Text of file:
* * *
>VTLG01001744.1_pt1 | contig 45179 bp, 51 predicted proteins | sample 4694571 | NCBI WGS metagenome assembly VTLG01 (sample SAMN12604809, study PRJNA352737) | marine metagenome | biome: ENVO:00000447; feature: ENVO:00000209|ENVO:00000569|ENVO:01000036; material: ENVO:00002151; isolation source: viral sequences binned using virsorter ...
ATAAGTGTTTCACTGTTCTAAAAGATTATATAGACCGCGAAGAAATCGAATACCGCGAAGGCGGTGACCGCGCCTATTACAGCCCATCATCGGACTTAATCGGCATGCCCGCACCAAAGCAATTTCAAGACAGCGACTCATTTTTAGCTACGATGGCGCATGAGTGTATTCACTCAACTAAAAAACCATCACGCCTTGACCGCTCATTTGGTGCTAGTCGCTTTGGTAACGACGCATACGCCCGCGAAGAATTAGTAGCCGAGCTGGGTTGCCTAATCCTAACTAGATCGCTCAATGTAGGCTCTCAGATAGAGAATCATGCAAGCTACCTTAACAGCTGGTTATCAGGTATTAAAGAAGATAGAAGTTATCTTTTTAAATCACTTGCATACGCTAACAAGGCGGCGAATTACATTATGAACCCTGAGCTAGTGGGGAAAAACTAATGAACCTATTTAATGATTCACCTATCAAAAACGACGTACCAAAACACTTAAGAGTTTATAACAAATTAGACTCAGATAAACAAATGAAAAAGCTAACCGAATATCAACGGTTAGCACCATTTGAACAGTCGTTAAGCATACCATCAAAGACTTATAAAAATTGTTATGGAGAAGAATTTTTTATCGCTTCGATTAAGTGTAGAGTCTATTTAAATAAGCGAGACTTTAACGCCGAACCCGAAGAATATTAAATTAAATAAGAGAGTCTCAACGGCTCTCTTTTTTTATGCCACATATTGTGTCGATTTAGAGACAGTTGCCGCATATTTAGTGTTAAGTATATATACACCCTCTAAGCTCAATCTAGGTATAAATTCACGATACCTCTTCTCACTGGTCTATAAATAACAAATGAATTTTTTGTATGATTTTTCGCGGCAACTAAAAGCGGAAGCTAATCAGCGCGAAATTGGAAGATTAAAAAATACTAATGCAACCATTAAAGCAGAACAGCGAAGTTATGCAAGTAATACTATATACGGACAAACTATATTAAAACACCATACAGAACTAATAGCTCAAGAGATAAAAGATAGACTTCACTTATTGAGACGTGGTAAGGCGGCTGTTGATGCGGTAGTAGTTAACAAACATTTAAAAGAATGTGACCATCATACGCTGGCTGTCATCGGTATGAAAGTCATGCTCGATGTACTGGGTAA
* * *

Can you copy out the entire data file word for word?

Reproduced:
>VTLG01001744.1_pt1 | contig 45179 bp, 51 predicted proteins | sample 4694571 | NCBI WGS metagenome assembly VTLG01 (sample SAMN12604809, study PRJNA352737) | marine metagenome | biome: ENVO:00000447; feature: ENVO:00000209|ENVO:00000569|ENVO:01000036; material: ENVO:00002151; isolation source: viral sequences binned using virsorter ...
ATAAGTGTTTCACTGTTCTAAAAGATTATATAGACCGCGAAGAAATCGAATACCGCGAAGGCGGTGACCGCGCCTATTACAGCCCATCATCGGACTTAATCGGCATGCCCGCACCAAAGCAATTTCAAGACAGCGACTCATTTTTAGCTACGATGGCGCATGAGTGTATTCACTCAACTAAAAAACCATCACGCCTTGACCGCTCATTTGGTGCTAGTCGCTTTGGTAACGACGCATACGCCCGCGAAGAATTAGTAGCCGAGCTGGGTTGCCTAATCCTAACTAGATCGCTCAATGTAGGCTCTCAGATAGAGAATCATGCAAGCTACCTTAACAGCTGGTTATCAGGTATTAAAGAAGATAGAAGTTATCTTTTTAAATCACTTGCATACGCTAACAAGGCGGCGAATTACATTATGAACCCTGAGCTAGTGGGGAAAAACTAATGAACCTATTTAATGATTCACCTATCAAAAACGACGTACCAAAACACTTAAGAGTTTATAACAAATTAGACTCAGATAAACAAATGAAAAAGCTAACCGAATATCAACGGTTAGCACCATTTGAACAGTCGTTAAGCATACCATCAAAGACTTATAAAAATTGTTATGGAGAAGAATTTTTTATCGCTTCGATTAAGTGTAGAGTCTATTTAAATAAGCGAGACTTTAACGCCGAACCCGAAGAATATTAAATTAAATAAGAGAGTCTCAACGGCTCTCTTTTTTTATGCCACATATTGTGTCGATTTAGAGACAGTTGCCGCATATTTAGTGTTAAGTATATATACACCCTCTAAGCTCAATCTAGGTATAAATTCACGATACCTCTTCTCACTGGTCTATAAATAACAAATGAATTTTTTGTATGATTTTTCGCGGCAACTAAAAGCGGAAGCTAATCAGCGCGAAATTGGAAGATTAAAAAATACTAATGCAACCATTAAAGCAGAACAGCGAAGTTATGCAAGTAATACTATATACGGACAAACTATATTAAAACACCATACAGAACTAATAGCTCAAGAGATAAAAGATAGACTTCACTTATTGAGACGTGGTAAGGCGGCTGTTGATGCGGTAGTAGTTAACAAACATTTAAAAGAATGTGACCATCATACGCTGGCTGTCATCGGTATGAAAGTCATGCTCGATGTACTGGGTAA